Header Image: Swallow-tailed Kite
“Are you a birder?”
The question was simple enough. My answer was quick: “Yes.”
Once upon a time, I considered myself a “bird watcher”, but somewhere along the way I discovered that term had become replaced with the more trendy “birder”. Sitting next to Gini that evening, sipping tea and taking comfort in her physical proximity, what’s left of my mind drifted into dangerous territory. Deep thought.
Are we really “birders”? Well, the dictionary defines a birder as: “a person who observes or identifies wild birds in their habitats.” So, yes, we are birders.
BUT WAIT, THERE’S MORE!
For us, a typical “birding” trip consists of looking for birds, identifying them, perhaps photographing them and maybe sending an electronic report of our observations. Also, we see trees. Not just the ones where the birds may be perched, but whole forests. Big trees, small trees, flowering trees, dead trees. We are easily distracted during our “birding” trips by flowers, vines, shrubs and even weeds. Looking at all that vegetation we can’t help but notice there are bugs living among the leaves, branches, stems and buds. Lots of bugs. While we are outside, we find ourselves marveling at a sunrise, cloud formations, rainbows, streaks of lightning, sunsets, stars, the moon.
So, shall we call ourselves “birders who like a lot of other stuff, too”? Not very succinct. How about “naturalists”? Sounds good, but connotes a level of knowledge we don’t really possess. Let’s approach this from a different perspective. What do we actually DO?
We visit places in nature. We look at things. We like the things we see. We like doing this more than going other places which are not in nature.
Just before I drifted off to sleep, I put the tea cup aside so as not to drop it (experience!), squeezed Gini’s leg and revealed the results of my deep thinking.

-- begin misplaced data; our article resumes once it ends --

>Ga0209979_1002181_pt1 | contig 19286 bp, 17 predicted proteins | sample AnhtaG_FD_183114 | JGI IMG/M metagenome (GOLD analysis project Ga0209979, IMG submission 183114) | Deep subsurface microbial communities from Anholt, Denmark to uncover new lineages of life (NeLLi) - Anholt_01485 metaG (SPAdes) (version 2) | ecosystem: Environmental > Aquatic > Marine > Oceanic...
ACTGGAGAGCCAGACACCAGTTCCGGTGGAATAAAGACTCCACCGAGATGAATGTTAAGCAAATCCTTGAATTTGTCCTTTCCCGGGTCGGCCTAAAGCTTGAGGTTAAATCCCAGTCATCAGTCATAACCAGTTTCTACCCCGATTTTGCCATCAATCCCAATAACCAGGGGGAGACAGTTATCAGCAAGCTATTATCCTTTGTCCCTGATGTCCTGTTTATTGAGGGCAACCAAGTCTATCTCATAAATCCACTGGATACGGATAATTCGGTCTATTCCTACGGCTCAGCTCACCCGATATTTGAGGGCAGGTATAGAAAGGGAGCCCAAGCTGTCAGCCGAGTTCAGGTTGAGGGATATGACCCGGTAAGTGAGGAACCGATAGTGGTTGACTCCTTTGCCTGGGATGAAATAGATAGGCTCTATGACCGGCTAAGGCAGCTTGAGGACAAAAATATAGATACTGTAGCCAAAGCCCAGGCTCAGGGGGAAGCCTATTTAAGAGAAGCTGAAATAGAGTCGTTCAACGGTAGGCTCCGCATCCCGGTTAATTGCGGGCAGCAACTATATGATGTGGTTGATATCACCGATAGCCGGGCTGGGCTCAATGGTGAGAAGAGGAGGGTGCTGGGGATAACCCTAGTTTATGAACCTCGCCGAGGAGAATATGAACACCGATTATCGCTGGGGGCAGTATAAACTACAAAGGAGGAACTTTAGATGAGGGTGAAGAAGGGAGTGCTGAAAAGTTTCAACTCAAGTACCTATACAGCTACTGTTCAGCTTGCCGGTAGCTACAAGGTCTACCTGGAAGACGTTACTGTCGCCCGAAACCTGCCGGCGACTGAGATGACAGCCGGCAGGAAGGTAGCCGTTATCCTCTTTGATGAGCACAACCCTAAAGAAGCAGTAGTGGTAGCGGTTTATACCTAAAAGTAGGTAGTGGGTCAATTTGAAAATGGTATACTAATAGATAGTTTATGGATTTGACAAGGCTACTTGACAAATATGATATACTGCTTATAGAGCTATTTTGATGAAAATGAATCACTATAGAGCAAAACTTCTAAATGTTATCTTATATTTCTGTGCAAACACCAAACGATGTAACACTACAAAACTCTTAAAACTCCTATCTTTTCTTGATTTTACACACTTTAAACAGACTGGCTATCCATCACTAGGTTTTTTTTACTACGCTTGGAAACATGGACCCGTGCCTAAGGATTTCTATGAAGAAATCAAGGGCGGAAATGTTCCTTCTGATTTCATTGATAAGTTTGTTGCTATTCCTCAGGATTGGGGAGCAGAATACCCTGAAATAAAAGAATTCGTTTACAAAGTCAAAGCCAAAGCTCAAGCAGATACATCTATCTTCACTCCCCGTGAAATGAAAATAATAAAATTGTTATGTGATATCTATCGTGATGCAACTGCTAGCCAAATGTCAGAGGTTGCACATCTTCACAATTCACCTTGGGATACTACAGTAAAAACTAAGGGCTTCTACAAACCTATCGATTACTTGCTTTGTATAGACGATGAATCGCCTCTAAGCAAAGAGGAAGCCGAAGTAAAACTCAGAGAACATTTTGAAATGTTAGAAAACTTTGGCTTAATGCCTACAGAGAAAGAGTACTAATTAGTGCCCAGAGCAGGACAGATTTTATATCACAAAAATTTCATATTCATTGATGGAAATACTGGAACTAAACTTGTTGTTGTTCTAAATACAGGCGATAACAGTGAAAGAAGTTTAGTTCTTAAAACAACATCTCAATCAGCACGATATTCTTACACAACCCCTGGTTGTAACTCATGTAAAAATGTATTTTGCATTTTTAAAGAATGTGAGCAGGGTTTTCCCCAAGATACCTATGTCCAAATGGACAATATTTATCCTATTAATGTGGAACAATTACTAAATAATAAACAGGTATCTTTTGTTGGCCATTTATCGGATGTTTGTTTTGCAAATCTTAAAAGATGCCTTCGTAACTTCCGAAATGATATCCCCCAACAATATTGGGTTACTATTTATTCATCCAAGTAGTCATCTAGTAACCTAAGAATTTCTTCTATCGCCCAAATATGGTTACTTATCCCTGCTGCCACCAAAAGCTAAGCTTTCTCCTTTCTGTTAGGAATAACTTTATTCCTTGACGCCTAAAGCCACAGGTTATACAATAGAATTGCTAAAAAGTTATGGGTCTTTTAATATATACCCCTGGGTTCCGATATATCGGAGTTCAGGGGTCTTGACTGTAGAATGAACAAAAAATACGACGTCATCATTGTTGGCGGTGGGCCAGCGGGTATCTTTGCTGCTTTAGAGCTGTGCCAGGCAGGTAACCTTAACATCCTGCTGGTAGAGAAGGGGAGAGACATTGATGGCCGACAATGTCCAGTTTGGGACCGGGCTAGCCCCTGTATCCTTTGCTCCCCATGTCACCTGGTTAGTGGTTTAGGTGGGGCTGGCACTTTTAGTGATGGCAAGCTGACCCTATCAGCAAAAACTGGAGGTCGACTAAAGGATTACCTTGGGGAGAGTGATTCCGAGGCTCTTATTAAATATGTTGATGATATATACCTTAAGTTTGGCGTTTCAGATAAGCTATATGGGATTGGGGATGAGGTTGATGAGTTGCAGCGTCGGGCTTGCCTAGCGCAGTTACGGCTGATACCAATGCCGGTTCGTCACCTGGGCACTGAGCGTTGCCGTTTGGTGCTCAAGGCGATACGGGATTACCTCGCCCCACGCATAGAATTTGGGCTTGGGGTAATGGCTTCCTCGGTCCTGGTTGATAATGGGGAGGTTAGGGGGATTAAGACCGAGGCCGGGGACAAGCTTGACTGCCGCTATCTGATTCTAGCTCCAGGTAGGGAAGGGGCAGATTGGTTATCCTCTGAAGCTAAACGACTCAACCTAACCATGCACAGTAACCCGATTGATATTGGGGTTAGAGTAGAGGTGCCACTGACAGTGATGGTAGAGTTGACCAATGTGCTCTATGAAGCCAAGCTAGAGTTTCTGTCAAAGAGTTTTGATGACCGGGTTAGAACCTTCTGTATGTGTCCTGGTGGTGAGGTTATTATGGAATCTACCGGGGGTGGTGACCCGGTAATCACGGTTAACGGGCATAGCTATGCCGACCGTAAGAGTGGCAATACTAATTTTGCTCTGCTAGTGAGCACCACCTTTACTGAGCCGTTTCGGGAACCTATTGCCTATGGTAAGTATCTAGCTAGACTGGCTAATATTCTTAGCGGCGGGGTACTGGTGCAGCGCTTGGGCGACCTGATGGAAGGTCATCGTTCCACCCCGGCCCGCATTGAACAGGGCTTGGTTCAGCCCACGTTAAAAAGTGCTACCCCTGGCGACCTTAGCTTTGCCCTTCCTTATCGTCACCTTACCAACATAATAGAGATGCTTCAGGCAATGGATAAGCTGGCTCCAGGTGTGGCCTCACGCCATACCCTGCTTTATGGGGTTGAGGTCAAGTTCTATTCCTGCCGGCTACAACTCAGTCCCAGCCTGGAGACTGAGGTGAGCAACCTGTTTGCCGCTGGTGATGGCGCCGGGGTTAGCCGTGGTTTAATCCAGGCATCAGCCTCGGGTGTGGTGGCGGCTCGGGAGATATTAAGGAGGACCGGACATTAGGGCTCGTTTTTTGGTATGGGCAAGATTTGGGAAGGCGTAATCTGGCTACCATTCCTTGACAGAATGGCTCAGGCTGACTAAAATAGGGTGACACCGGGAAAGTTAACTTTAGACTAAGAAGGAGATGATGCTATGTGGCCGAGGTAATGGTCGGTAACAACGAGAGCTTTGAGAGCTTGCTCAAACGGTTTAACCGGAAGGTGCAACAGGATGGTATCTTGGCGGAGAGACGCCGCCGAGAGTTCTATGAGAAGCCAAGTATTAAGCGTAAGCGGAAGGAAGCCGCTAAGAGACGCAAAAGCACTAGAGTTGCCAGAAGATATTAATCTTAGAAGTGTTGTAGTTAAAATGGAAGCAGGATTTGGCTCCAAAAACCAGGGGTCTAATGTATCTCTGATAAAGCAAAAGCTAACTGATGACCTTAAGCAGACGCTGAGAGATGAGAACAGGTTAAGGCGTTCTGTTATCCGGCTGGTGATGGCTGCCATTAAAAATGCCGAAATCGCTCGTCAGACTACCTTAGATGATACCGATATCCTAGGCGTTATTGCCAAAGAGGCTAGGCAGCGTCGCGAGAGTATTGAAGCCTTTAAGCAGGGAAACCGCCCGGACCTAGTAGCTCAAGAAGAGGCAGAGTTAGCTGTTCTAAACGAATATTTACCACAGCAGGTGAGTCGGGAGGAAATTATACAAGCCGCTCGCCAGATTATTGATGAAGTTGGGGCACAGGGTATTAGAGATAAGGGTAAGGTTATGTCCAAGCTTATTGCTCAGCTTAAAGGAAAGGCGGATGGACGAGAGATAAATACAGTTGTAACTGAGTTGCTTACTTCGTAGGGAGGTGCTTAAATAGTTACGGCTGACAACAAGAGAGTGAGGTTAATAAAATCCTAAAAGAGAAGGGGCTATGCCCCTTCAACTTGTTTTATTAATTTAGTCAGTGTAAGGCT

We are simply tourists. Rather than visiting monuments, museums or massive commercial theme-parks, we prefer the sights and sounds of forest, swamp, field and coast.
Here are our postcards from a natural place. (Tenoroc Fish Management Area, Polk County, Florida.)
The early morning sun created a somewhat ethereal effect at the edge of the woods where spiders had been busy during the night.
Despite his name, the Common Grackle is less common here than the slightly larger Boat-tailed Grackle.
The male Slaty Skimmer (Libellula incesta) is a fairly large, all dark dragonfly.
Blue, maroon, white. The aptly named Tricolored Heron concentrates its red eyes on the shallow water waiting for breakfast to swim into view.
A large patch of yellow caught our eye. Walking toward the area revealed there had been a fire, likely a prescribed burn to stimulate new growth. The flowers of Yellow-eyed Grass (Xyris Spp.) are small and not very showy, but closer inspection showed us a beauty we couldn’t see from afar.
One of our favorite insects to find is the Robber Fly (Asilidae spp.). Worldwide, there are over 7,000 species of this unique creature. This one may be Promachus, a species of Giant Robber Fly.
Each spring, toward the end of February, we begin to see Swallow-tailed Kites returning from South America. These aerobatic raptors remain through the summer, breed and by the third week of August are gone again. I managed a series of photographs of one of these sleek hunters which I thought was a great example of how the bird eats a captured insect on the fly. Alas, close inspection of all the pictures depict how thoroughly this one cleaned its talons. Sigh. Next time.
A group of butterflies known as Pierids (family Pieridae) include many white and yellow individuals. The small yellows and sulphurs rarely open their wings when perched and it’s a challenge to be able to observe their upper wings. Some believe the rich yellows of this group is what led to them being called “butter” flies. This very small individual is a Dainty Sulphur (Nathalis iole).
Whether you are a birder, an entomologist, a wildlife biologist, a botanist or, like us, someone who simply loves nature – embrace your inner tourist and savor the view!
Enjoy your search for a natural place and come back for a visit!